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Preliminary figures showed the economy suffered its worst contraction on record in the first quarter. The downturn came on the back...

Euro Area Outlook Worsens - May 2020




Preliminary figures showed the economy suffered its worst contraction on record in the first quarter. The downturn came on the back of frozen business and household activity in the better part of March due to measures adopted by governments to contain the spread of the pandemic. According to data from national statistical institutes, Covid-19 wreaked havoc on both domestic and external demand in France, Italy and Spain, while contractions in smaller Eurozone economies were sizeable but less severe. Prospects for the second quarter are even bleaker, due to protracted lockdown measures, with a bigger blow to activity expected, as suggested by collapsing consumer and business confidence and a diving PMI reading in April. To cushion the economic impact of the coronavirus crisis, on 9 April Euro area ministers rolled out an emergency package worth EUR 540 billion; nonetheless, they remained deeply divided on post-crisis stimulus.

The pandemic will hammer the economy this year. Investment activity will tumble; household spending will plummet amid a surge in unemployment; and external demand will shrivel, also due to a freeze in tourism flows. Moreover, it will lead to a spike in banks’ bad loans and pose risks to debt sustainability in countries with strained public finances. The economy is seen contracting 7.0% in 2020, which is down 2.9 percentage points from last month’s forecast. In 2021, GDP is seen increasing 5.1%.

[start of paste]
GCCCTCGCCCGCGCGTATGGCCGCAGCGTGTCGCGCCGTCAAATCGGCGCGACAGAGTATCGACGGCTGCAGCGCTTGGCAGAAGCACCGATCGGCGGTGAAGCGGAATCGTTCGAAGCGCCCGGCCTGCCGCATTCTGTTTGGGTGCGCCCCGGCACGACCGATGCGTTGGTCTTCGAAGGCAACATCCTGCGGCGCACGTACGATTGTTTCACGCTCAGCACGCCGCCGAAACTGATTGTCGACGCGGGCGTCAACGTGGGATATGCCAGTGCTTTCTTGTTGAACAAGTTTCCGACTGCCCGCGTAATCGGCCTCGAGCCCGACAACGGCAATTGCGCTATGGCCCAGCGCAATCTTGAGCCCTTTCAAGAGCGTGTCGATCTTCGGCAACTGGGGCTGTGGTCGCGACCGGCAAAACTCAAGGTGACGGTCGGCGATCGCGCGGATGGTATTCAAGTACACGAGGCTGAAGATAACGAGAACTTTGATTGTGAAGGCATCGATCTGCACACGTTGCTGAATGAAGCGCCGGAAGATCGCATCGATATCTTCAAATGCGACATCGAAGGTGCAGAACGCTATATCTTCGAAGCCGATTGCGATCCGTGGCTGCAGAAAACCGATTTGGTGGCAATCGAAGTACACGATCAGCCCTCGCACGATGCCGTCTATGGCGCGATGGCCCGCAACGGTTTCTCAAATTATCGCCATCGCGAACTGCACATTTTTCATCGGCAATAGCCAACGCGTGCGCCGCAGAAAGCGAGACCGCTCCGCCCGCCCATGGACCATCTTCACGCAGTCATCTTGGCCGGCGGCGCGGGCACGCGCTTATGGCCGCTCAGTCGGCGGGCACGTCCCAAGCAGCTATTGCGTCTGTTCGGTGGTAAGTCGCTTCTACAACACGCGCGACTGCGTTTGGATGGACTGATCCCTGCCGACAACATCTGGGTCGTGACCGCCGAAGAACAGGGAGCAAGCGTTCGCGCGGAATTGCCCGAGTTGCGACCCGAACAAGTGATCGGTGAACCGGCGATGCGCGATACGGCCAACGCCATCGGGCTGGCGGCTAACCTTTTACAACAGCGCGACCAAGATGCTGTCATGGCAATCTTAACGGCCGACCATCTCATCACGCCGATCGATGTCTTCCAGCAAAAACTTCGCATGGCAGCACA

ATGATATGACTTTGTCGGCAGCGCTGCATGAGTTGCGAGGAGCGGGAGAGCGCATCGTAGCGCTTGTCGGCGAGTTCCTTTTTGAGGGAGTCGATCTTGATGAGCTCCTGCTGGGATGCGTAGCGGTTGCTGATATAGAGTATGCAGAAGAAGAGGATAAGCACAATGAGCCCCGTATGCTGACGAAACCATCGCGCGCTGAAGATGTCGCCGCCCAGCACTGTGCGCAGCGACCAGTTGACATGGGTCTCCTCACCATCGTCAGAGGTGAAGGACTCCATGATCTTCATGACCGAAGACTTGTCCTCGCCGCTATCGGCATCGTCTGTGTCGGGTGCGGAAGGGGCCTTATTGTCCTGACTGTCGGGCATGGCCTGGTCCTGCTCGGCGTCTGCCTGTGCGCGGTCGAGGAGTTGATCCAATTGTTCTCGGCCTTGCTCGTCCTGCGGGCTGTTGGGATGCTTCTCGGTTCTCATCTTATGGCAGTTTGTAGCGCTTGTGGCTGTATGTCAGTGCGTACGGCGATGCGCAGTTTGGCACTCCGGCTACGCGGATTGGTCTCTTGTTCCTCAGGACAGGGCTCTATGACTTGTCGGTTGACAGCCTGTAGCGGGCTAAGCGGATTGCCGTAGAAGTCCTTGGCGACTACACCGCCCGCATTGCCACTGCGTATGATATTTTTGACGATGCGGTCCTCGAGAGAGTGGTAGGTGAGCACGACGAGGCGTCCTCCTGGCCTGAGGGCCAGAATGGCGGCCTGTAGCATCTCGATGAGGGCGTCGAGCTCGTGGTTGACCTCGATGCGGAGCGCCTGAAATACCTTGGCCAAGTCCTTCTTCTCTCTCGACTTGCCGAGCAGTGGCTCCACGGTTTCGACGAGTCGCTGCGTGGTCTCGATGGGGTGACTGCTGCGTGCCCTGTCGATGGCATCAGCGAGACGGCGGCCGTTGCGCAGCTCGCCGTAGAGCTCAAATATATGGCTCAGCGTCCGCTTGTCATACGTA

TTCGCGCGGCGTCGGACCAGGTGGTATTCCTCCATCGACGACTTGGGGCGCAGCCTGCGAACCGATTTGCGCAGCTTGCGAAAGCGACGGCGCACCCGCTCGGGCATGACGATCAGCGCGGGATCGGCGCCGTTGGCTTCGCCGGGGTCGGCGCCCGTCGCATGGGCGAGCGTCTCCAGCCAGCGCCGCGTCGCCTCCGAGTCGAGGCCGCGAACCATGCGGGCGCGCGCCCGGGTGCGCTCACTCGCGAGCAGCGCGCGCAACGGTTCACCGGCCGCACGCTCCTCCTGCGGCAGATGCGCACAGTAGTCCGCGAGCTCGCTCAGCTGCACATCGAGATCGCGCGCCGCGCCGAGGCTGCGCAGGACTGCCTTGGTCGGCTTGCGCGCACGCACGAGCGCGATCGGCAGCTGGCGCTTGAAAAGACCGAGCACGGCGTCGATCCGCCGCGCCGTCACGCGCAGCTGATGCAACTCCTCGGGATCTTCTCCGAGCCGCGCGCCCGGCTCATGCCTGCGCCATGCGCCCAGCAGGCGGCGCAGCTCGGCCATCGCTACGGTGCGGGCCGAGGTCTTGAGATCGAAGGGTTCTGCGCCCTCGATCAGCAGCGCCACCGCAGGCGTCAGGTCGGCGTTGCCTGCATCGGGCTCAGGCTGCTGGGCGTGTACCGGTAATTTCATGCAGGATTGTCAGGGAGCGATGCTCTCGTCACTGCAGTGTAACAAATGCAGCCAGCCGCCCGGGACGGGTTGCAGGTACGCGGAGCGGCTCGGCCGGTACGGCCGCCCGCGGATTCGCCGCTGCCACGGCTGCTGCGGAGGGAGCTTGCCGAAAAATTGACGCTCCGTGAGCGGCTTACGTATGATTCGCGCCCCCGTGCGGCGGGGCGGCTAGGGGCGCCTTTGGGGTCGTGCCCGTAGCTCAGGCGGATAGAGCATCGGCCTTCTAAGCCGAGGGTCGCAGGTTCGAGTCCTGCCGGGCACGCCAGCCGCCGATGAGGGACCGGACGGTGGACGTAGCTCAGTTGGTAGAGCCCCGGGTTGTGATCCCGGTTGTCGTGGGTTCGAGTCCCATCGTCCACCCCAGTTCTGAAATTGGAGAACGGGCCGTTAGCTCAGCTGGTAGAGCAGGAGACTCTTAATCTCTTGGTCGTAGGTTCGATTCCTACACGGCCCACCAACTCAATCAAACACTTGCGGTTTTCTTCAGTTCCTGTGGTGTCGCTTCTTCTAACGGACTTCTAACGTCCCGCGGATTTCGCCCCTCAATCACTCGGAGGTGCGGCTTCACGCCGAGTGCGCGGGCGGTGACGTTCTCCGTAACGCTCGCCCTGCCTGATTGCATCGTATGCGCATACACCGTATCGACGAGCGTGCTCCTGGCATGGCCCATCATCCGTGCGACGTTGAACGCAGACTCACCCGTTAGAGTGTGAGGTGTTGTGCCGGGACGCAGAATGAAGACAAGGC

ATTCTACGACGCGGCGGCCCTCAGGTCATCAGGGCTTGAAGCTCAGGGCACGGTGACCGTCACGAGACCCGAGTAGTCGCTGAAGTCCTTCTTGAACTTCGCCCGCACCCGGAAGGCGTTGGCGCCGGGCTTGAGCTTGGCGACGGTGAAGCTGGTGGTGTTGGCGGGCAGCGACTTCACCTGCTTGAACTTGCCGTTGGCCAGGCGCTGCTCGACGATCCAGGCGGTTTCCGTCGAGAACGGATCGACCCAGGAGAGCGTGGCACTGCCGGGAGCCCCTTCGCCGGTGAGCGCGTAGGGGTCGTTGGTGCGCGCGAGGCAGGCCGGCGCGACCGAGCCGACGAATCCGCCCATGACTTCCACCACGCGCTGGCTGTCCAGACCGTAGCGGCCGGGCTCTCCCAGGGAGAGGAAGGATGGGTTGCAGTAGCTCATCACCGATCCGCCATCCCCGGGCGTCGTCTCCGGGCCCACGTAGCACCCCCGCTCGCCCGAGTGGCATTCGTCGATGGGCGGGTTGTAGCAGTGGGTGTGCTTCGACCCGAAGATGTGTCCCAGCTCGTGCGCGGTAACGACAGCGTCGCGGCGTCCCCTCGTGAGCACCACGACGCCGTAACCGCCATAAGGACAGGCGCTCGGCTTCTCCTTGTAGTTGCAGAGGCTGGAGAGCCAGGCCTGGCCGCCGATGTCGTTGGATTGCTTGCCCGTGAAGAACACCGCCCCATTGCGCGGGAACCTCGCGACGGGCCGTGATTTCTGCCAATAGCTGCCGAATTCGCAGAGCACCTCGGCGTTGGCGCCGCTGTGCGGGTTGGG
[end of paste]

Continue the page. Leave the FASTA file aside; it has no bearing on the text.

Harmonized inflation dropped to an almost four-year low of 0.4% in April, on plunging energy prices, from March’s 0.7%. Inflation thus moved further away from the ECB’s target of below, but close to, 2.0%. Going forward, the economic downturn and lower energy prices should keep inflation low, with downside surprises from lockdown-hit demand on the cards. Our panel sees inflation averaging 0.5% in 2020, before picking up to 1.2% in 2021.

On 30 April, the ECB further lowered the rates on long-term liquidity auctions and announced seven additional refinancing operations, as part of efforts to support liquidity conditions and preserve the smooth functioning of money markets. The deployment of further firepower is an attempt to respond to a situation of unprecedented economic collapse in the Euro area. Consensus projects the refinancing rate ending 2020 at 0.00% and 2021 also at 0.00%.

The euro gained some ground against the USD over the past month. On 1 May, the currency ended the day at USD 1.10 per EUR, up 0.8% from the same day in April. Easing safe-haven demand and the Fed’s measures to support dollar liquidity around the world put downward pressure on the USD. Going ahead, the euro is expected to hover around current levels. Our panel sees the euro ending 2020 at USD 1.12 per EUR and 2021 at USD 1.14 per EUR.




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